Why is prevention research important?

GroundsWell Consortium, 1st face to face meeting in Belfast, June 2022

How funding research into prevention and health inequalities is helping people to keep healthier and live well for longer.

Prevention research is all about finding ways to prevent disease and promote wellbeing.

It includes the development of vaccines and preventative medicines, like the COVID-19 Oxford vaccine and a daily pill for preventing HIV infection. As well as behavioural and environmental interventions, such as urban planning and improving the quality of children’s diets.

What are the benefits?

The benefits of prevention are clear. As well as keeping people healthier for longer we can reduce the costs associated with ill health, including urgent and long-term healthcare costs, increased sick leave, and reduced productivity.

Much of prevention research funded in the UK is focused on vaccine research and preventing the spread of infectious diseases. The Medical Research Council (MRC) has found that a smaller amount of research is being carried out to study the prevention of non-communicable diseases (NCDs) (PDF, 2.2MB).

These are non-infectious health conditions that can’t be spread from person to person, including:

  • cancer
  • cardiovascular disease
  • diabetes
  • chronic respiratory diseases
  • mental health conditions
  • neurological disorders.

How are we supporting research to prevent non-infectious diseases?

Prevention research cuts across disciplines traditionally supported by different funders. So, in 2017, MRC came together with 11 other funders to form the UKPRP.

Through this partnership, UK research councils, charities, and government departments are funding research on how to prevent NCDs and health inequalities.

Who is involved?

To develop effective interventions, we encourage UKPRP consortia to adopt an interdisciplinary approach, bringing together researchers not typically engaged in disease prevention research.

These include:

  • urban planners
  • economists
  • psychologists.

To ensure their findings are relevant and implementable, UKPRP researchers also co-develop their projects with users of research from:

  • local and national government
  • industry
  • the third sector
  • the public.

UKPRP has a lively Community of Practice, a forum for researchers to share ideas, opportunities and challenges across the networks and consortia. The community is developing shared practice in areas such as:

  • consortium and network management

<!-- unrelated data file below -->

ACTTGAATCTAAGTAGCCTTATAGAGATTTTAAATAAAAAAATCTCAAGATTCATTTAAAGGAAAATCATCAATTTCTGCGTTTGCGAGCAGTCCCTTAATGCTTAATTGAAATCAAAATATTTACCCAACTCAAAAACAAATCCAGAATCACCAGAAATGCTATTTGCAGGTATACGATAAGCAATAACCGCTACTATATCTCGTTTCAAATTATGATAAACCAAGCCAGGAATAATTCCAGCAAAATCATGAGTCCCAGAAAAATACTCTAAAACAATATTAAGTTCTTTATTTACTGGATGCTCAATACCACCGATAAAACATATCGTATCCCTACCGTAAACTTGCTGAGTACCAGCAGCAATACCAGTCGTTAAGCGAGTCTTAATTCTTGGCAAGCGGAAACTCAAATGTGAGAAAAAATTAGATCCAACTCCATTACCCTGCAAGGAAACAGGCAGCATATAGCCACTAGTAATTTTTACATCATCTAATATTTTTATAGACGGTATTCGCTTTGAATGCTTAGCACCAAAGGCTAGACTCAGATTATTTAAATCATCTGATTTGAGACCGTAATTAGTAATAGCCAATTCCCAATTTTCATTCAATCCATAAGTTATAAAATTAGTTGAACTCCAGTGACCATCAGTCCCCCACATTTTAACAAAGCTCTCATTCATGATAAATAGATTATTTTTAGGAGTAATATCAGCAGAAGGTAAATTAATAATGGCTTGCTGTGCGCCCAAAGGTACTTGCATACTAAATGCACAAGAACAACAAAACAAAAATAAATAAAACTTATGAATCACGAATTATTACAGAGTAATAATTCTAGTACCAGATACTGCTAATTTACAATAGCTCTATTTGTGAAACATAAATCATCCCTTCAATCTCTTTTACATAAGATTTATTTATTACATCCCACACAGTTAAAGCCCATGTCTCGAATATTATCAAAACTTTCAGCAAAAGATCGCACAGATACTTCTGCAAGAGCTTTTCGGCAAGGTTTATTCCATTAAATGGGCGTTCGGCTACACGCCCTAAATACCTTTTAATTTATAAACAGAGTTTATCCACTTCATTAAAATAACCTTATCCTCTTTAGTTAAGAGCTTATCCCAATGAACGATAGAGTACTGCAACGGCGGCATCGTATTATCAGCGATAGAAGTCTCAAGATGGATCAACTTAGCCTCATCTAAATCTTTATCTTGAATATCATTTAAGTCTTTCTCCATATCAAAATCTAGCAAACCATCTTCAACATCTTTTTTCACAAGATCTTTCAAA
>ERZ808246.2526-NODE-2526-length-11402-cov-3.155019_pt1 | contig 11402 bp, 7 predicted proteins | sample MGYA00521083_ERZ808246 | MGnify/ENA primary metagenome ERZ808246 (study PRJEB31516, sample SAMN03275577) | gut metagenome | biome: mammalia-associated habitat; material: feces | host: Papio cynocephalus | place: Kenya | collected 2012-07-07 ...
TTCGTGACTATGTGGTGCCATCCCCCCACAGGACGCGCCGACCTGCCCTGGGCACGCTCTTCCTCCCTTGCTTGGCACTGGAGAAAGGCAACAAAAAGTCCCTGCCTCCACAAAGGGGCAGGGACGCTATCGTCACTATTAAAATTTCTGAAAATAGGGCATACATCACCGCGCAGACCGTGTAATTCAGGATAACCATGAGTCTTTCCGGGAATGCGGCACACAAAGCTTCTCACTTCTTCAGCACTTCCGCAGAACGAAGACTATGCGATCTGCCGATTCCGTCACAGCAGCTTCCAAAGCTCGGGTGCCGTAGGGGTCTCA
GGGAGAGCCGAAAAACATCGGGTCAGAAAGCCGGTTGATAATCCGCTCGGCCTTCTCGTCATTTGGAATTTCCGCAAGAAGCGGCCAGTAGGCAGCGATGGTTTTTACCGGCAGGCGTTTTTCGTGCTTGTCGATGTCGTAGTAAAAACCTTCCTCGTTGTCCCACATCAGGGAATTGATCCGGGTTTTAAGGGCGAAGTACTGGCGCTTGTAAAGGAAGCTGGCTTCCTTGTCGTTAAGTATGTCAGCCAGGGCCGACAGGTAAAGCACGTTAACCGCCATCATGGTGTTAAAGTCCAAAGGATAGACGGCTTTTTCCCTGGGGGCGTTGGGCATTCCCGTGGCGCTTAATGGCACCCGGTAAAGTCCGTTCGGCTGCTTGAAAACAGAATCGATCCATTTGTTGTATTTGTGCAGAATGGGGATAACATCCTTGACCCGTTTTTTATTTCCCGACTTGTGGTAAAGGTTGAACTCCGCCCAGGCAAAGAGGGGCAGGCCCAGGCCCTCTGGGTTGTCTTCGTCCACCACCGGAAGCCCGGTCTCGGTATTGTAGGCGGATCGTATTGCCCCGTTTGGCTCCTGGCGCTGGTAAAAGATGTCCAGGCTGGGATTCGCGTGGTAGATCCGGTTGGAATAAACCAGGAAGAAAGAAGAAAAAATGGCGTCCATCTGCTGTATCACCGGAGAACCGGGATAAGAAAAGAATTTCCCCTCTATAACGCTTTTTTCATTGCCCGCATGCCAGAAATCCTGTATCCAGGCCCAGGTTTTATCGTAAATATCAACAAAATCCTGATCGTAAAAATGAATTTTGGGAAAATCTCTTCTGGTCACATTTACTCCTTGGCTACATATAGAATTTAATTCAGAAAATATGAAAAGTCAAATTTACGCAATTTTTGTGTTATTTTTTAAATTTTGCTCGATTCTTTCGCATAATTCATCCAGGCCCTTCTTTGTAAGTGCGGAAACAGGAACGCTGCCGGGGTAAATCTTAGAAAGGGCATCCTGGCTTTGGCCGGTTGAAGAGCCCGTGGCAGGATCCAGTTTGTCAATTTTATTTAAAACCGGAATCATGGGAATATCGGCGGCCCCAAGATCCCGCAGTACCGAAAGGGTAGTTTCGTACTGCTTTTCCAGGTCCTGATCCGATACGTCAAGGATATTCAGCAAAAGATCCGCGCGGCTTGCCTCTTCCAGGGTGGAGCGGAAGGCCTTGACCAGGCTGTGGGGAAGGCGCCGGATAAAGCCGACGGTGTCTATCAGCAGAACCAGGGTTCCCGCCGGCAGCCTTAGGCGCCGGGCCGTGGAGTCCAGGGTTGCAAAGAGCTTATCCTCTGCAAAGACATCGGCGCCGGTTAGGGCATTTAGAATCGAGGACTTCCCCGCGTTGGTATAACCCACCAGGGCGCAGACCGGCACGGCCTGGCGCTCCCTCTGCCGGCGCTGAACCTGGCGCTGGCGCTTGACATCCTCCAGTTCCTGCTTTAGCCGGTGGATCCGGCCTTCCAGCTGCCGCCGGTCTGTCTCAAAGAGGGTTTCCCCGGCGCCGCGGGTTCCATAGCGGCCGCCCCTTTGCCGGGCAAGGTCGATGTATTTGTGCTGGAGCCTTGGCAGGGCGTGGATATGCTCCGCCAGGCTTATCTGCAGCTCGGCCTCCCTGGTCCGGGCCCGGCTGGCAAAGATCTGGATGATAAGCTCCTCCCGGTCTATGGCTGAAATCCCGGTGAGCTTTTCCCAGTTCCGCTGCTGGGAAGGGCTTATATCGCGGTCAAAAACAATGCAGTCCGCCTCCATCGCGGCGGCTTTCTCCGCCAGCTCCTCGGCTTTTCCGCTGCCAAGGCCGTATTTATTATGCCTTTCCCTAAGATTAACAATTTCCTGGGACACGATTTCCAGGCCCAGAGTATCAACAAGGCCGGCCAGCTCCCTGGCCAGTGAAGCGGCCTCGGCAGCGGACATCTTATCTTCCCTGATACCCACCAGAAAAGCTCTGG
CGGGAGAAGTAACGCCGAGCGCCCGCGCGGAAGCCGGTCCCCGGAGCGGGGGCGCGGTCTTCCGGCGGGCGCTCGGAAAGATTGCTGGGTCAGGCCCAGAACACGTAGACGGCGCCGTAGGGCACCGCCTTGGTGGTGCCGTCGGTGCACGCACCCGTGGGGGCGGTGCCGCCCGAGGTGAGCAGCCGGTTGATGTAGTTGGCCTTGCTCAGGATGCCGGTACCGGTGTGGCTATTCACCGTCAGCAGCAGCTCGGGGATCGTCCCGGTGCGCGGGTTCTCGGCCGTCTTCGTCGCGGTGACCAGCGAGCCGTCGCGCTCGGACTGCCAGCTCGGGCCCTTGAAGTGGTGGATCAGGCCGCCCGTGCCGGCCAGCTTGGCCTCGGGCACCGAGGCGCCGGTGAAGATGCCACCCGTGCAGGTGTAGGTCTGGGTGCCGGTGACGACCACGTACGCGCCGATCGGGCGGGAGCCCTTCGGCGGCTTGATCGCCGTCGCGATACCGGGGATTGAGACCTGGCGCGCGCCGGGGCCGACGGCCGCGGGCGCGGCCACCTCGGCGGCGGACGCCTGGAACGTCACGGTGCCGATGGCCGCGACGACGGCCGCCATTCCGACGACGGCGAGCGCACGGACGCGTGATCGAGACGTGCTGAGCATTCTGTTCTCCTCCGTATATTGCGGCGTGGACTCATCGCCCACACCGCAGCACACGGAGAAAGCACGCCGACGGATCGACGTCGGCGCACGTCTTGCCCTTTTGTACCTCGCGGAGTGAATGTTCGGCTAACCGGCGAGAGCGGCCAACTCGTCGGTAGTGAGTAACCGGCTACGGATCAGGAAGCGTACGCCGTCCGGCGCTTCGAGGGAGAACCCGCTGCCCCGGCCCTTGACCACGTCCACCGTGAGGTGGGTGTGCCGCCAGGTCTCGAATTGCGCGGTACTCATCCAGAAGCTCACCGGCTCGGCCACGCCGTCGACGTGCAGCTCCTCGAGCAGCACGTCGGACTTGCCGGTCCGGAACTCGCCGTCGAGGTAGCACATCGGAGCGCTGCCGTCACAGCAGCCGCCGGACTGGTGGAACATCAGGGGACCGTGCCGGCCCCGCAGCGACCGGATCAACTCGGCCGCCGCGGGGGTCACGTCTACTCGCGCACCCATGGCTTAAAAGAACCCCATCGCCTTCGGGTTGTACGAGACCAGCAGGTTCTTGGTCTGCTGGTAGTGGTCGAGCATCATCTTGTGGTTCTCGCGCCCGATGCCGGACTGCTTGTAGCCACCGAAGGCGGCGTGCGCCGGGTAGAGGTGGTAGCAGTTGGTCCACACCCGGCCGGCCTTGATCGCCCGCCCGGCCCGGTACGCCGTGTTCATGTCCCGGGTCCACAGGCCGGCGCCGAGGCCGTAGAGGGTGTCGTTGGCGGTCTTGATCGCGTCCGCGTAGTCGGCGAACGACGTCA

• impact-oriented research
  • commercial sector interactions.

What research is being funded?

UKPRP is supporting seven interdisciplinary research consortia, spanning a range of factors that affect health. They are:

  • ActEarly, aiming to improve the life chances of children by focusing on improving the environments that influence their health
  • GroundsWell, which is investigating the contribution of urban green and blue spaces to preventing NCDs and reducing health inequalities
  • Kailo, which will develop a framework that supports the co-design of strategies to address the underlying drivers of poor mental health
  • SIPHER, looking at developing systems-based economic evaluation methods for assessing the effectiveness, costs and benefits of policy measures implemented in different sectors
  • SPECTRUM, investigating the commercial determinants of health inequalities, focusing on tobacco, alcohol, and unhealthy food
  • TRUUD, focusing on urban planning and development systems with a view to embedding the prevention of risk factors for NCDs and health inequalities into decision making on planning
  • VISION, looking at ways to reduce the violence that harms health by improving the measurement and analysis of data on violence.

The partnership also funds four networks, which are building interdisciplinary communities around broad challenges in the prevention of NCDs. These networks go by the names of:

  • GENIUS: focusing on the food system to influence the quality of children’s diets
  • MatCHNet: which is linking data across the four UK nations to assess the impact of national policies on maternal and child health
  • PETRA: aiming to explore the relationships between trade policy and NCDs
  • PHASE: using agent-based models to investigate the independent and interacting processes that result in NCDs and health inequalities.

How can I find out more about UKPRP?

We want to make sure that the outputs of UKPRP reach a broad audience of policy makers, practitioners, and the public. If you’d like to find out more, please:

Top image:  GroundsWell Consortium, first face to face meeting in Belfast, June 2022. Credit: Queen’s University of Belfast

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